The president of the Durban Review Conference, Kenya's Amos Wako, declared that the speedy adoption was a triumph of engagement. In fact, it was a testament to fear. The U.N. feared that more countries might walk out, making the conference an even greater embarrassment. And the EU countries that had returned after their walkout feared that the outcome document might become worse and reveal the extent to which their "engagement" had failed.
The only group that stood to gain from waiting until the end of the conference to approve the document was the 57-member Organization of the Islamic Conference, which hoped to insert language more critical of Israel and supportive of constraints on freedom of speech in the name of prohibiting "defamation of religions." As Wako hailed the vote as a triumph of engagement, he refused to recognize Libya's boisterous effort to be recognized, presumably in order to express its desire that the outcome document include more condemnatory language on Israel.
After the final document's adoption on Tuesday, government delegates, U.N. human-rights experts, NGO representatives, and others continued to speak -- seemingly oblivious to the fact that their comments served no real purpose. Only in the U.N. circus do people debate matters that were settled days ago.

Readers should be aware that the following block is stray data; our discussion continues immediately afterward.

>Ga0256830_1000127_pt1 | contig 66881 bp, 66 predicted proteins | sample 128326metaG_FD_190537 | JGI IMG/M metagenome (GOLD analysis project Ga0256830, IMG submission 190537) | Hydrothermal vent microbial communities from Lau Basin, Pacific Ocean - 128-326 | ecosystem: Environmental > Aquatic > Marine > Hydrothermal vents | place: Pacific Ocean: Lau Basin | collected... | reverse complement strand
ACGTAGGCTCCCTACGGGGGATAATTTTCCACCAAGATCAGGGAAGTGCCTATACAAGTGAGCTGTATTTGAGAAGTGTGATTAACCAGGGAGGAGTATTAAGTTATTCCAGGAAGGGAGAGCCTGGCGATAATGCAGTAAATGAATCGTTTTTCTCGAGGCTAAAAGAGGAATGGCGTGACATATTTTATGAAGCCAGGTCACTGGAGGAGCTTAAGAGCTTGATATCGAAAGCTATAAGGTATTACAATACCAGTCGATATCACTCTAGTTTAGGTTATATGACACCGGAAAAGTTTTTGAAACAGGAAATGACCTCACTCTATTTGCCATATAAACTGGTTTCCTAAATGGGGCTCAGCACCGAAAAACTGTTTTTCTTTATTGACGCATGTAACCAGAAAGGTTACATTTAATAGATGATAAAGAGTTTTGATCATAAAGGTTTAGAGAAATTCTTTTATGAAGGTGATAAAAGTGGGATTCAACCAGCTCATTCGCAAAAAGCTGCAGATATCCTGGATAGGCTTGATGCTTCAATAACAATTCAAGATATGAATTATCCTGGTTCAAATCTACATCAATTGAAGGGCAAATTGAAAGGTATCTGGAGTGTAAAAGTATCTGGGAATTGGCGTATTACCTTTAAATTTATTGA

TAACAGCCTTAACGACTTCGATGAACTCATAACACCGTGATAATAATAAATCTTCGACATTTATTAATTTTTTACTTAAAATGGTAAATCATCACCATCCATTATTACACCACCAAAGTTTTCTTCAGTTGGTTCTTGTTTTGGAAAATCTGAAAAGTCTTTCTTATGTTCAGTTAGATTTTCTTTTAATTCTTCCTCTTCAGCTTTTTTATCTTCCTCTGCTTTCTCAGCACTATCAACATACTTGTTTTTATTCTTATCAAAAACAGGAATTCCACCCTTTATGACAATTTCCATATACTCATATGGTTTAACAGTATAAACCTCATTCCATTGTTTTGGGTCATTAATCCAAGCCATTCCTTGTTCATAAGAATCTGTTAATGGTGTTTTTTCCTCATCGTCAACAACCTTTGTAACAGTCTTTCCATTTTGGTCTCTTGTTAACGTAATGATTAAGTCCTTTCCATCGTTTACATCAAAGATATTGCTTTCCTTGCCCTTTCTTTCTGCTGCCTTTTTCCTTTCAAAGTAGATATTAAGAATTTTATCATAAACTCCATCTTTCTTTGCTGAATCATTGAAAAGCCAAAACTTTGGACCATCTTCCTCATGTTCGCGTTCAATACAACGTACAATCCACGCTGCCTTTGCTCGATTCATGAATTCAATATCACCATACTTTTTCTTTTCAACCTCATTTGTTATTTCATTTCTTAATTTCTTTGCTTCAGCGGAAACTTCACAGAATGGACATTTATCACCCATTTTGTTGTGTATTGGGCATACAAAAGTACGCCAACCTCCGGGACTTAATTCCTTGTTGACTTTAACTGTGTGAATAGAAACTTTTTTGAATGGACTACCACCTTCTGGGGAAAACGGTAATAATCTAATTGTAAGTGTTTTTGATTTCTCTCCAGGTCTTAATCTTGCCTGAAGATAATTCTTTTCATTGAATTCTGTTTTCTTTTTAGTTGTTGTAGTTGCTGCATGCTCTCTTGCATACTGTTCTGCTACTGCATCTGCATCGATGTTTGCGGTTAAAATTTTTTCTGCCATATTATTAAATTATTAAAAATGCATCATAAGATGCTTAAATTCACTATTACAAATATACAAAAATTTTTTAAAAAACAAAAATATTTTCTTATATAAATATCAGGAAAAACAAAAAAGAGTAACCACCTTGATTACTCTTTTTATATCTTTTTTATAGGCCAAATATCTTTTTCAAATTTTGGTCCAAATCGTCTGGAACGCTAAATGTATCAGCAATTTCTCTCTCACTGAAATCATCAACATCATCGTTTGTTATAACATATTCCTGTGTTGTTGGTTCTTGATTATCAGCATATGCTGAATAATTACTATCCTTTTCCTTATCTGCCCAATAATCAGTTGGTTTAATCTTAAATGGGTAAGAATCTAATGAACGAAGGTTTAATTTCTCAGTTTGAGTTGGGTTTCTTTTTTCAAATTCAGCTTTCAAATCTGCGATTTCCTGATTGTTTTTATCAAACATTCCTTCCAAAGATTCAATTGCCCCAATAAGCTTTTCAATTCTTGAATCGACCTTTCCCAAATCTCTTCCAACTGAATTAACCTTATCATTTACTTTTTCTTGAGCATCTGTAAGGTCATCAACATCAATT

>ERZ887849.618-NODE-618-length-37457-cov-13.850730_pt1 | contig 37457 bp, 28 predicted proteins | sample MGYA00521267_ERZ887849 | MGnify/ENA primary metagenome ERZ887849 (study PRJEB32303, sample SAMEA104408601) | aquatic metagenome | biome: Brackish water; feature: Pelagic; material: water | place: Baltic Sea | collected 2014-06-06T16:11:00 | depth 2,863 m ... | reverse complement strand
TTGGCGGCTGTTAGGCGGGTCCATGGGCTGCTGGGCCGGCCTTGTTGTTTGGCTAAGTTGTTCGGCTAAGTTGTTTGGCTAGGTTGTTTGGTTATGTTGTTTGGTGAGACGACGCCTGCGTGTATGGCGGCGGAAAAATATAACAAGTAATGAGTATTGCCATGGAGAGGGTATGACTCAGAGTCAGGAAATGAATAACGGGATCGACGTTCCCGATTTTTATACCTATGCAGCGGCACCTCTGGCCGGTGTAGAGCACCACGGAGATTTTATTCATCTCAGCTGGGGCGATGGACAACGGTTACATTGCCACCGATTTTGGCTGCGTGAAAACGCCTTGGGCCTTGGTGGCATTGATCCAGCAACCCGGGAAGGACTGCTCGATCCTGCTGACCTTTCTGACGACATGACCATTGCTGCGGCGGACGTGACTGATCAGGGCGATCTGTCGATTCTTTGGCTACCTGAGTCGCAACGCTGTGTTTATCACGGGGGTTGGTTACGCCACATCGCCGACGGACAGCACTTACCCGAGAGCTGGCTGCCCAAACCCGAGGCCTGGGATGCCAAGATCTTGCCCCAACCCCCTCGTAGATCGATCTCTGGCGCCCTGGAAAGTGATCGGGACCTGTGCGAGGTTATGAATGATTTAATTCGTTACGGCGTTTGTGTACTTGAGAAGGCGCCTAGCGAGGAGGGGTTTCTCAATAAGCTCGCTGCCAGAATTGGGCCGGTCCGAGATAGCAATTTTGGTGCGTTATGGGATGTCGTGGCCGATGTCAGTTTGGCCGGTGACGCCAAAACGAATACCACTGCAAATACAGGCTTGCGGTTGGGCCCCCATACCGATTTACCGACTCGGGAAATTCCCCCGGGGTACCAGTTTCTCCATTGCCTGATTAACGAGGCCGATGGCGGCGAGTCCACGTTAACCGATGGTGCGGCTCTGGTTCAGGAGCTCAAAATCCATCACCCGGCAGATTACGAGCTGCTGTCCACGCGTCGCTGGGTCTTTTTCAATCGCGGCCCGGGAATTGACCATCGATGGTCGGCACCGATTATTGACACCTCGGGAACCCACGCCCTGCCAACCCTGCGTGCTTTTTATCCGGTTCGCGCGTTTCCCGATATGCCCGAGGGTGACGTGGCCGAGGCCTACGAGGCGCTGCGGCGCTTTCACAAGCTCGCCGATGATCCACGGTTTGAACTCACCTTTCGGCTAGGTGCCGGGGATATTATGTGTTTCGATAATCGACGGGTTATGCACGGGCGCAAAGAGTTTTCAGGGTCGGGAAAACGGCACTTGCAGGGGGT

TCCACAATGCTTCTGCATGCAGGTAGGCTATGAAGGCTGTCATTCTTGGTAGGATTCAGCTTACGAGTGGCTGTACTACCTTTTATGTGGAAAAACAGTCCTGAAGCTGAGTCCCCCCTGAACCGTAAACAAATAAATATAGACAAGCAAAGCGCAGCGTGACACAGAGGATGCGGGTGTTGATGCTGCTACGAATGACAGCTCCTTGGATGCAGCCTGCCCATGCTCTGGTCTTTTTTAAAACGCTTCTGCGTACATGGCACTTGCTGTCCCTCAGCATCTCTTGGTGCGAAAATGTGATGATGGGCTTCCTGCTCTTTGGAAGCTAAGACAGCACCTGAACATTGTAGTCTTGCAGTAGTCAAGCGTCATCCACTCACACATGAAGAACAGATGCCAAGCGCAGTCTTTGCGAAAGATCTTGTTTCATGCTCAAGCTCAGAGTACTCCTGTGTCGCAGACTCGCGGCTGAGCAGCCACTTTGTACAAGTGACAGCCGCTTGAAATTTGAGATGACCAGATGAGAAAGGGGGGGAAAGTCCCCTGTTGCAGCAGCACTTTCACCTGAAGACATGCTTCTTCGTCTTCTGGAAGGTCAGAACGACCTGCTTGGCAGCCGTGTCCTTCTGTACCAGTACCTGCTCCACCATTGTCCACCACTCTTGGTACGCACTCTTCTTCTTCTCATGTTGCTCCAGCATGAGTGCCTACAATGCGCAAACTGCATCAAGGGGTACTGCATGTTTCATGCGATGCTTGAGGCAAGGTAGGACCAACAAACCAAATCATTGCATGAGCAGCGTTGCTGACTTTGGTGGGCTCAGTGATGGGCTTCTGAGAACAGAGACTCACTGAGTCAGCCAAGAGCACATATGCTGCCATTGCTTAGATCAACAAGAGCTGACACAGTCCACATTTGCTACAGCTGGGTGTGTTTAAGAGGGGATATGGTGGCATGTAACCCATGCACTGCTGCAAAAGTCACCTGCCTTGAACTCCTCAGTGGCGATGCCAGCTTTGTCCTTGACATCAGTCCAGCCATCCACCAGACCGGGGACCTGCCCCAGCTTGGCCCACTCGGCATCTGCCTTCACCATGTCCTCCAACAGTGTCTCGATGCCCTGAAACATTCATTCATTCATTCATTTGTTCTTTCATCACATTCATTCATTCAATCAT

Unworthy of U.S. Support
Throughout the week, speakers chastised the ten countries (including the U.S.) that had chosen to boycott Durban II. According to this narrative, the final Durban II outcome document was a triumph of compromise that, unlike earlier drafts, did not disparage Israel or undermine fundamental human rights. Boycotting nations were accused of stubbornly failing to recognize the significance of this diplomatic achievement.
This is true to an extent: The final document was better than earlier drafts. Left unsaid, of course, is that it was improved only because the U.S. and other countries announced their intention to boycott if the document was not fundamentally changed.
And even the improved document does not merit U.S. support. It makes significant references -- overt and implicit -- that run counter to U.S. policy regarding Israel and the fundamental right to freedom of opinion, expression, and assembly.
On the matter of Israel, the very first paragraph of the Durban II outcome document reaffirms without reservation the 2001 Durban Declaration and Program of Action (DDPA). That document, in a section titled "Victims of racism, racial discrimination, xenophobia and related intolerance," states: "We are concerned about the plight of the Palestinian people under foreign occupation." This was a key reason why the Obama administration stated that if Durban II accepted the earlier document "in toto," it would be crossing a red line that would lead to a U.S. boycott.